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RA’s Daily Russian News Blast – June 1, 2011

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TODAY: Strategy 31 protesters detained; Politkovskaya suspect arrested; United Russia wants its candidates to head company boards; Khodorkovsky lawyer welcomes EU ruling; Prosecutor General criticizes Magnitsky official sanctions; artist behind tennis outfit ads; Georgia to phase out Soviet history.
Several dozen‘ protesters were arrested at yesterday’s Strategy 31 rallies in Moscow and St Petersburg, and the latter rally was apparently picketed by anti-opposition activists.  The Other Russia says the Moscow protest saw 26 arrests, (‘including, as has become customary, Other Russia party leader Eduard Limonov‘).  Rustam Makhmudov, the Chechen man accused of killing Anna Politkovskaya, has been arrested by F.S.B. and military forces.  Russia’s placing on the Committee to Protect Journalists’ ‘impunity index‘ has improved, as no journalists were murdered there in 2010.  United Russia is proposing that its own candidates chair the boards of state-controlled companies, and Vladimir Putin has apparently already given his preliminary approval to the plan.

Karinna Moskalenko, Mikhail Khodorkovsky’s lawyer, says that she is celebrating this week’s ruling of the European Court of Human Rights: ‘This case is about the violations of fundamental rights of the detainee‘. She says that the ECHR ‘is not the place for the political debate.‘  The judge’s verdict at the recent Khodorkovsky appeal apparently blamed the former Yukos head for attempting to increase company profits ‘through increased production‘: not a crime, says Yulia Latynina.  Prosecutor General Yury Chaika has criticized the U.S. decision to block officials implicated in the Sergei Magnitsky case from entering the country, saying that it puts unacceptable‘ pressure on the investigation.  President Dmitry Medvedev says that he is willing to take part in dialogue with all Libyan forces – provided they have a ‘political future‘.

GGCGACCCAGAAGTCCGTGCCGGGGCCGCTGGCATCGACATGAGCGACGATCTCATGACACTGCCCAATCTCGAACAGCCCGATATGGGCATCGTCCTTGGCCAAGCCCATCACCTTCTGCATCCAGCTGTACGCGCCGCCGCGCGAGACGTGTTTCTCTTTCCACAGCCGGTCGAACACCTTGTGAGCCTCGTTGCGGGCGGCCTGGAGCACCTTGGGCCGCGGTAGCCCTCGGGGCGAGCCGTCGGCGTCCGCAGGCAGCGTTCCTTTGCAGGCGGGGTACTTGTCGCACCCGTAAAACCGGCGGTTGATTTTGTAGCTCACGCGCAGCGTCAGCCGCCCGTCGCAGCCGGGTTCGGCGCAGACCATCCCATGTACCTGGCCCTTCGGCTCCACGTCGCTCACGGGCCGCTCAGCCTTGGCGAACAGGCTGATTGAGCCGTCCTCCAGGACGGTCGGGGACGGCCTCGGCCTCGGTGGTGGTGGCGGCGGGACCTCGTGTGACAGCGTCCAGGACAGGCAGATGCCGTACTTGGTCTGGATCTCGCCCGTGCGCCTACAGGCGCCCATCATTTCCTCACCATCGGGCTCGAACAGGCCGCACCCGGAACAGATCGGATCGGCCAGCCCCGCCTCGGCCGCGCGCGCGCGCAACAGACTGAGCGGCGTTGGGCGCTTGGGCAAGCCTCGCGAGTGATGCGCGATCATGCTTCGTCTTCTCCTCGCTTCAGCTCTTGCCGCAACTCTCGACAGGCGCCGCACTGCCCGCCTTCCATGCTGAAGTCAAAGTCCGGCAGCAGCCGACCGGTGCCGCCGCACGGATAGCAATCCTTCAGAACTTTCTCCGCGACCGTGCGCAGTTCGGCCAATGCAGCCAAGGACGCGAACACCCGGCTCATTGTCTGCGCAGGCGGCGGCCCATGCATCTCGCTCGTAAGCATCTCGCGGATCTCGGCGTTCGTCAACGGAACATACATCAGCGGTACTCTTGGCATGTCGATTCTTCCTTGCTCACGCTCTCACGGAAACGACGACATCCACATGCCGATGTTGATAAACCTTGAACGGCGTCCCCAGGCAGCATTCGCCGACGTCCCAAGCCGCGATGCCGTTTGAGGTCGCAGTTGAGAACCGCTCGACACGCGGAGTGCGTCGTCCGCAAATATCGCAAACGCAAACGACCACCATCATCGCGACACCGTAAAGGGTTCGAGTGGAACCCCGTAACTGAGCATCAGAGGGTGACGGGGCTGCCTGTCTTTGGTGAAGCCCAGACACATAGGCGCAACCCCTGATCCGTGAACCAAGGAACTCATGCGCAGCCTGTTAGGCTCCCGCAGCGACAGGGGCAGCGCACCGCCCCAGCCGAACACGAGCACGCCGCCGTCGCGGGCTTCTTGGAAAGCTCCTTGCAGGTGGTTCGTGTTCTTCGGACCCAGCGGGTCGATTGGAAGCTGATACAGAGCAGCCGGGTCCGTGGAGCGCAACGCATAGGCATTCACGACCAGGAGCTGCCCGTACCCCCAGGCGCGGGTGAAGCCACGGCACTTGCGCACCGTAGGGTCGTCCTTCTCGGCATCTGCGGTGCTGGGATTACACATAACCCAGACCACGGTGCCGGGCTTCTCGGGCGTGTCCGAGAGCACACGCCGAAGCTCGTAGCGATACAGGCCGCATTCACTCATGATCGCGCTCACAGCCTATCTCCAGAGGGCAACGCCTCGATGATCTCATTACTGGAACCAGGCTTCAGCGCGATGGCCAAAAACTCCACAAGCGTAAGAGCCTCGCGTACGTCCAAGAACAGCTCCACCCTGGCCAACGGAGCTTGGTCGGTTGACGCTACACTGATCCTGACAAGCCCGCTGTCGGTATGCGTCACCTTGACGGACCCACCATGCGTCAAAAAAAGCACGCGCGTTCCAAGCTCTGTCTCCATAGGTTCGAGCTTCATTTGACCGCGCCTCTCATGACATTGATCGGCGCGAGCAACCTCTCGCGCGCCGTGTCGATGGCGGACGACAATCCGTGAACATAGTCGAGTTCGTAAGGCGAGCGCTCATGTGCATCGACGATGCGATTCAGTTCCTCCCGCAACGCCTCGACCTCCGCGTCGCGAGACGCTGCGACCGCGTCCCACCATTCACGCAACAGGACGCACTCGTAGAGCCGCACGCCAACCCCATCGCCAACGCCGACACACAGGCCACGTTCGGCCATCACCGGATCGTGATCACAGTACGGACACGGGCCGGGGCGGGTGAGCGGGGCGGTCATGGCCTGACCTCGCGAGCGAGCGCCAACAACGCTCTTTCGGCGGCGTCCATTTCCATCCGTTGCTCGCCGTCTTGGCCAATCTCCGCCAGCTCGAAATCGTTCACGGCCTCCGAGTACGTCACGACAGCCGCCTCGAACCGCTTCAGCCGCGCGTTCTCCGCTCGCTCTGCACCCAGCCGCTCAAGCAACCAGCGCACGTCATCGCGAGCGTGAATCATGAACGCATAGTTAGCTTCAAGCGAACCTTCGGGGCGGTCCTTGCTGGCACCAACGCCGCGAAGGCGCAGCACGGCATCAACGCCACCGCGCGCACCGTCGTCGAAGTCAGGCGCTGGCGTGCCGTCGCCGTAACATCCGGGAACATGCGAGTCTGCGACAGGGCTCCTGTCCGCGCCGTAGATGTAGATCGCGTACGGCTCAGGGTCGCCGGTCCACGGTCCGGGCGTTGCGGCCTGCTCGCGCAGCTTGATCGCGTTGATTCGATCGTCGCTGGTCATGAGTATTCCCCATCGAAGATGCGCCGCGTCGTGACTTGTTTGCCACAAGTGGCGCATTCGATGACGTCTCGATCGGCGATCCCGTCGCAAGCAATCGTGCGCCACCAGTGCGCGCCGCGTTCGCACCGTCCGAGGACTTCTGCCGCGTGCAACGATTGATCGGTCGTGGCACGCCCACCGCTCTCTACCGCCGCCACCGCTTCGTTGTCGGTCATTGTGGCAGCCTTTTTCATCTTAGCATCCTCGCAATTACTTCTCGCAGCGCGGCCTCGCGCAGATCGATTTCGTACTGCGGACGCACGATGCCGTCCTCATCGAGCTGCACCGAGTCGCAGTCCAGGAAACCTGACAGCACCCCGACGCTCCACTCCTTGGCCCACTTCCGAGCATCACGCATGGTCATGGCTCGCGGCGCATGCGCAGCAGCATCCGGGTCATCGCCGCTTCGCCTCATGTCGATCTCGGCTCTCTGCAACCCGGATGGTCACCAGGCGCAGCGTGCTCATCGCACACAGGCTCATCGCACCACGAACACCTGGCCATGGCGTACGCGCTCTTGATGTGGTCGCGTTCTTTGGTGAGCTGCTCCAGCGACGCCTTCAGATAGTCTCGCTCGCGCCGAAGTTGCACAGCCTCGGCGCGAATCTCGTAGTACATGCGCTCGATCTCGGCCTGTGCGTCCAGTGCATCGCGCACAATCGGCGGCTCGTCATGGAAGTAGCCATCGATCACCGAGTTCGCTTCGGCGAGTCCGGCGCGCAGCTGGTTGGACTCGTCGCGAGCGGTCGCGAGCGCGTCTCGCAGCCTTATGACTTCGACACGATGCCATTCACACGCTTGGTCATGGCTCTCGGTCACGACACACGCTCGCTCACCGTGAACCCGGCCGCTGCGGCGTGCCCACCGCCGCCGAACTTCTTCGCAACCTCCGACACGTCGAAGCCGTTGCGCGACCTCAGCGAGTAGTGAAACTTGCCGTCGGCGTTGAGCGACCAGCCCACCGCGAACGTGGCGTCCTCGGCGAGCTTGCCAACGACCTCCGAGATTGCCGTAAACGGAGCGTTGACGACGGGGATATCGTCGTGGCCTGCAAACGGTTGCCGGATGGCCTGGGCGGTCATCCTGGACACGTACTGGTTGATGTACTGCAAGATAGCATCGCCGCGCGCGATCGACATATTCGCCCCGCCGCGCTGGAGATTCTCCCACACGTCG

Posters depicting the President and Prime Minister in tennis gear were part of an anonymous artist’s mock advertising campaign (a Russian-language interview with the artist can be found here).  In a bid to distance itself from its former Russia ties, Georgian lawmakers have passed the ‘Freedom Charter‘, which will identify and remove public names and monuments that contain Soviet elements.  Police officers gave out lollipops in exchange for cigarettes in Moscow to mark World No Tobacco Day yesterday – Russia has a high smoking rate for a developed nation. 
PHOTO: Opposition activists shout slogans during a banned anti-Kremlin Strategy 31 protest in Moscow, Russia, Tuesday, May 31, 2011. (AP Photo/Sergey Ponomarev)